This page contain press releases, articles, reviews, trivias related to Depeche Mode's new album, 'Sound Of The Universe'.
|'Sounds Of The Universe'
Press Releases, Articles, Reviews
Depeche Mode Behind the Scenes - Part I
Don't miss our
exclusive cover story in the May 2009 issue. Until then, enjoy this sneak peek!
Stephen Fortner, Executive Editor
Youve probably heard the latest
single, Wrong, from Depeche
Modes new album Sounds of the Universe, which drops in late April. To
tide you over until our fantastic cover story in the May 2009 issue, wed like to
share some behind-the-scenes photos that the albums producer, Ben Hillier, sent us.
Given that they were taken in a dimly-lit recording studio, some are a bit blurry, but you
can make out whats there. Im beginning to think that Wrong refers
to the sheer number of gorgeous vintage analog synths that were involved, thanks in no
small part to principal songwriter Martin Gores eBay obsession. Maybe whats
Wrong is that he has all this cool stuff, and you and I dont
yeah, that must be it.
Click on the thumbnails to bring up big pictures. These may take a few seconds to load on a slower Internet connection.
DM Studio Shot 1: Most in the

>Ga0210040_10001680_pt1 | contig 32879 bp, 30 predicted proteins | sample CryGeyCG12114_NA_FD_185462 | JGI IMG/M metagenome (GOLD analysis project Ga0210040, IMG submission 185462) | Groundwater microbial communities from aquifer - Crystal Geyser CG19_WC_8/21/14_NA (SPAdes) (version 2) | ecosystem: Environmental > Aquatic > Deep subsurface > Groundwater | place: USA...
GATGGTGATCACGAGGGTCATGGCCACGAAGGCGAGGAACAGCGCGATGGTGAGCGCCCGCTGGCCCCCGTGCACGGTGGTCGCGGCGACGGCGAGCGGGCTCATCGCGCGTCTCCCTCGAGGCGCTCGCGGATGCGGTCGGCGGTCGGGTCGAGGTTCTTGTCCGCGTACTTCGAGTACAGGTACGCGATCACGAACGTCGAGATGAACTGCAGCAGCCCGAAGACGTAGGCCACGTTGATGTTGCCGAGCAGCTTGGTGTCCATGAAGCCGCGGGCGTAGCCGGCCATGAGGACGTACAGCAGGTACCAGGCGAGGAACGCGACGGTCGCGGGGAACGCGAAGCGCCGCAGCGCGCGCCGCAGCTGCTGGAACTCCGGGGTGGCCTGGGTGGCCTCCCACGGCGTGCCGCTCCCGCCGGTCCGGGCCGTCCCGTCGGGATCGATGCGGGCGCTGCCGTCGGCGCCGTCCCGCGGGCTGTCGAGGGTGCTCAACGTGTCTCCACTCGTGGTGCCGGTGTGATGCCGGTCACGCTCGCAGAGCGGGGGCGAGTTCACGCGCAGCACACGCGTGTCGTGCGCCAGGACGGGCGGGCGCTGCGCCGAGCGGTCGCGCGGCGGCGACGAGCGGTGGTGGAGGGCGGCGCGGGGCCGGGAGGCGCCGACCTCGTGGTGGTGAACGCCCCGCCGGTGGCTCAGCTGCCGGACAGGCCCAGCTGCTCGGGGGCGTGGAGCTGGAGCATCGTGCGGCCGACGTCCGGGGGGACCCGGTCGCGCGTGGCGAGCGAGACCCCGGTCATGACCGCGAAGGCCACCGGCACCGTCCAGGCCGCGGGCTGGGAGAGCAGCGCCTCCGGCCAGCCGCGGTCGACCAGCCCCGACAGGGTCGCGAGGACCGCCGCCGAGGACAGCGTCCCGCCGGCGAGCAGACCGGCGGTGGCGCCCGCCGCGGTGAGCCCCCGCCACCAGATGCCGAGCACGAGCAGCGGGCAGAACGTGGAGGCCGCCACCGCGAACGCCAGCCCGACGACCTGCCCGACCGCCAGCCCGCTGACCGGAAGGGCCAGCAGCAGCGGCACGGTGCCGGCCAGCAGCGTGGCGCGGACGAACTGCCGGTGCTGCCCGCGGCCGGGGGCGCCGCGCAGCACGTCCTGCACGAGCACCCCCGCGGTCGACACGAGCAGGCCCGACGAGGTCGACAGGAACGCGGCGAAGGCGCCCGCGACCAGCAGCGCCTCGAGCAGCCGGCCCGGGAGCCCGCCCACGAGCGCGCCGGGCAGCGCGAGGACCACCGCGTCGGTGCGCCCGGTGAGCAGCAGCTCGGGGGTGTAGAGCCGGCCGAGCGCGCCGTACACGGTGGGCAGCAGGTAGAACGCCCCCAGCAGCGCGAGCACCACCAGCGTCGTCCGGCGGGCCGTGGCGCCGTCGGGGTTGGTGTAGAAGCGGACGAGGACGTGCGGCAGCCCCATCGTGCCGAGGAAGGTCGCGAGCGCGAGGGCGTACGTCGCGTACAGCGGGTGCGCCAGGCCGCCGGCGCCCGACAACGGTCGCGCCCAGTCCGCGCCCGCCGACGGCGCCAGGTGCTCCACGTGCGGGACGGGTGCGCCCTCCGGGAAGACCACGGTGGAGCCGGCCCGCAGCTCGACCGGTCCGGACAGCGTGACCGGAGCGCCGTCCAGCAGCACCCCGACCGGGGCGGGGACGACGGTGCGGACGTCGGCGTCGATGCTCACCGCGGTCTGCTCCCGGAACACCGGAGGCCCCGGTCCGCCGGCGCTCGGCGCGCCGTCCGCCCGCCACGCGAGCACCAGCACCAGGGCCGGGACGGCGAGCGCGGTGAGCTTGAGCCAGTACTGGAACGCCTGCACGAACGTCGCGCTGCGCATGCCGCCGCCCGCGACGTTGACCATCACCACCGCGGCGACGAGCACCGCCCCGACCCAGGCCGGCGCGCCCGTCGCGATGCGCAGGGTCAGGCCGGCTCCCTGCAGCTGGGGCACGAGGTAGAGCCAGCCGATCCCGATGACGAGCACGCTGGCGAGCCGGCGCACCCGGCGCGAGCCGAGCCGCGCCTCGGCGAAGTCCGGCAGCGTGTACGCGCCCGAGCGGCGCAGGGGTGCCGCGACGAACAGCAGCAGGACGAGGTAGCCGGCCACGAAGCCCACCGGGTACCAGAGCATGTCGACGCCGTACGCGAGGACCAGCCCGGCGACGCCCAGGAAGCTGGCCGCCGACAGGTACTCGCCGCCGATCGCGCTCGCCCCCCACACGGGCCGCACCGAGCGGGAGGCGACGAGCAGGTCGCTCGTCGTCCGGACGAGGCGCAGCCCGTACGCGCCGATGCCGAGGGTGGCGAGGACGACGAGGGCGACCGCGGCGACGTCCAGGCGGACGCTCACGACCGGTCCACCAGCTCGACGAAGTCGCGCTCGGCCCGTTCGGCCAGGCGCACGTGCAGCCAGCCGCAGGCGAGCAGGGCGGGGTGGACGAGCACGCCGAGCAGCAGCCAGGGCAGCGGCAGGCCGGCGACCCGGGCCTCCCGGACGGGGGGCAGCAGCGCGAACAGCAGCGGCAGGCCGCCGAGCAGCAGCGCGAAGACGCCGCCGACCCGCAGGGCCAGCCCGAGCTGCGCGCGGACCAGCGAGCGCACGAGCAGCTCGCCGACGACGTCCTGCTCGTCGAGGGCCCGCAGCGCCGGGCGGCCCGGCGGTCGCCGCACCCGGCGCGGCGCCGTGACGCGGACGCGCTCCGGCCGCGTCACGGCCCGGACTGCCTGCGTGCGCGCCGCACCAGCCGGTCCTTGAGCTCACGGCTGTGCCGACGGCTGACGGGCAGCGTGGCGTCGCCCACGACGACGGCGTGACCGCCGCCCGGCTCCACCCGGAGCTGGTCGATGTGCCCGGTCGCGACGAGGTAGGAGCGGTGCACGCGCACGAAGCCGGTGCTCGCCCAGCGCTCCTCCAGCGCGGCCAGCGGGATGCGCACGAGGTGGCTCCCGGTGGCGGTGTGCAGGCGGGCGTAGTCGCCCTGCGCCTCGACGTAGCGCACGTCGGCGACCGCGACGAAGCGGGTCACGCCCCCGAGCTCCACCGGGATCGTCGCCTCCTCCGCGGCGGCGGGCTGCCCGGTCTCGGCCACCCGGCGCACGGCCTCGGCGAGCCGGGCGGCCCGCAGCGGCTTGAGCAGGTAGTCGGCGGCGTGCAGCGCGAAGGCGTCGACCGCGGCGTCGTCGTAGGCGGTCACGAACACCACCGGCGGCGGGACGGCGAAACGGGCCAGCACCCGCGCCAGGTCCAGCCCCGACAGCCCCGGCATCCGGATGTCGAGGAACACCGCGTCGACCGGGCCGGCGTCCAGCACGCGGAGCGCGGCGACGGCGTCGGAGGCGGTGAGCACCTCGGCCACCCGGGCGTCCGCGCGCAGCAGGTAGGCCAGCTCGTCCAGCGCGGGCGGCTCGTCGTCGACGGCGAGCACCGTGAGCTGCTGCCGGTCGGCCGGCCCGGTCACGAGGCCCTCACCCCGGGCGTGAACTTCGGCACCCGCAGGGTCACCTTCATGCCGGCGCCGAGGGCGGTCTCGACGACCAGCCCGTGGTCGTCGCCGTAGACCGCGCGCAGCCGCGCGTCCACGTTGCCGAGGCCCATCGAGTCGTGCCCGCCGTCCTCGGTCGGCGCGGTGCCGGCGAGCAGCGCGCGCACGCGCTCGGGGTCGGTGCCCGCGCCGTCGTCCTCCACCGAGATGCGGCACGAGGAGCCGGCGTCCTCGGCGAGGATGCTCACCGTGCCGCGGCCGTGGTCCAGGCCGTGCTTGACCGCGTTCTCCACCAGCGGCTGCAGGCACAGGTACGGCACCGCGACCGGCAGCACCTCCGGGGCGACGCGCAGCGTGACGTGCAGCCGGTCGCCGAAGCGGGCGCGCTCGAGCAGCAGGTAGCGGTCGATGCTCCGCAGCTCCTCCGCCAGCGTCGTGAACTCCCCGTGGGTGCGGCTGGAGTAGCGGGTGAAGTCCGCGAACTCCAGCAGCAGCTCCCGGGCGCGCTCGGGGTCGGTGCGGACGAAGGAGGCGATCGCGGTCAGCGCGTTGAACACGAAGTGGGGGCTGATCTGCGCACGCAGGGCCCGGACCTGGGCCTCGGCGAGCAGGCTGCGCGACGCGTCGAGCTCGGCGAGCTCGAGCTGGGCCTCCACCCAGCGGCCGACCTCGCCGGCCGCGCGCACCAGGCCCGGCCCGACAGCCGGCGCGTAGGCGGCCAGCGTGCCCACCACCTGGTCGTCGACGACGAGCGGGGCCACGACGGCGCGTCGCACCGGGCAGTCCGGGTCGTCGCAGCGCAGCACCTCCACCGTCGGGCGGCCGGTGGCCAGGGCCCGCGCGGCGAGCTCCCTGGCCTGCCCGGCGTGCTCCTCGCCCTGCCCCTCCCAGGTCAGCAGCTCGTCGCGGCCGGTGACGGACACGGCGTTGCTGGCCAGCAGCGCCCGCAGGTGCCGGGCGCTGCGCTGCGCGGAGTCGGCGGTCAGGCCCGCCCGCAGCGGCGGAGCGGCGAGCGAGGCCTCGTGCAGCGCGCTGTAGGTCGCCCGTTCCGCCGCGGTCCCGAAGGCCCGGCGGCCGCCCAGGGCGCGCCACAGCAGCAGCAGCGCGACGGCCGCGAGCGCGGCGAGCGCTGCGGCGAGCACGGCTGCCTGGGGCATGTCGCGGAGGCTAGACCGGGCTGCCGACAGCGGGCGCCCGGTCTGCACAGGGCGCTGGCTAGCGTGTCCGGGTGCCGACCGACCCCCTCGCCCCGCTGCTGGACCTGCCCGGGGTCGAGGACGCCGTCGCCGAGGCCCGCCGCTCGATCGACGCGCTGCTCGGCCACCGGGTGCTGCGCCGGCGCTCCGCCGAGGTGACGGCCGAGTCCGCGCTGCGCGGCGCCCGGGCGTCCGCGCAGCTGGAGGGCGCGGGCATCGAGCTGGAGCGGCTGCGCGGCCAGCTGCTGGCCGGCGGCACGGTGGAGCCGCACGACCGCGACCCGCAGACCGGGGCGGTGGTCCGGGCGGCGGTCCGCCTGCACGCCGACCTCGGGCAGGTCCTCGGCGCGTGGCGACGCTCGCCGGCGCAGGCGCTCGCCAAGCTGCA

foreground is an Oberheim Matrix 12. To its left on the keyboard stand is a Roland
Alpha-Juno 1 above a Roland Jupiter-6. To the left of all that is producer Ben Hillier,
partially whited out by the Macs flatscreen display. On the other wall, to his
right, is where things get even more interesting. That big rack contains two vintage ARP
2600 analog synths, and at far right is an EMS VCS3 above an M-Audio MIDI controller
DM Studio Shot 2: Heres a
view of the same room from a different angle, showing the Matrix 12 at dead center. At
right foreground, a Rhodes Mk. I Suitcase electric piano is holding up an extremely rare
analog synth, the Steiner-Parker Synthacon.
DM Studio Shot 3: Depeche Modes
Martin Gore (left) plays an ARP 2600 as recording engineer Ferg Peterkin (right) gives
feedback.On the wall behind Martin, from left to right: Part of an EML ElectroComp synth,
a MacBook Pro, EMS VCS3, Korg Analog Sequencer, Korg MS-20, table lamp, Oberheim Matrix
12. In the foreground, you can see an additional MacBook Pro, and a couple of pieces of
gear to its right is this tiny little keyboard facing to the right. Thats an EML
PolyBox, another very rare unit that was intended to be hooked up to your monophonic
analog synth. Through use of a divide-down circuit (not unlike the one used in home and
church electric organs of the day), it let you play chords!
DM Studio Shot 4: The band worked by going into the studio and setting up multiple song production stations to work on demos that Martin Gore and David Gahan had brought in. These consisted of MacBook Pros running various DAWs and soft synths, flanked by vintage analog goodies to die for. Heres one of the MacBook Pros running Ableton Live, with an EMS VCS3 to its left.
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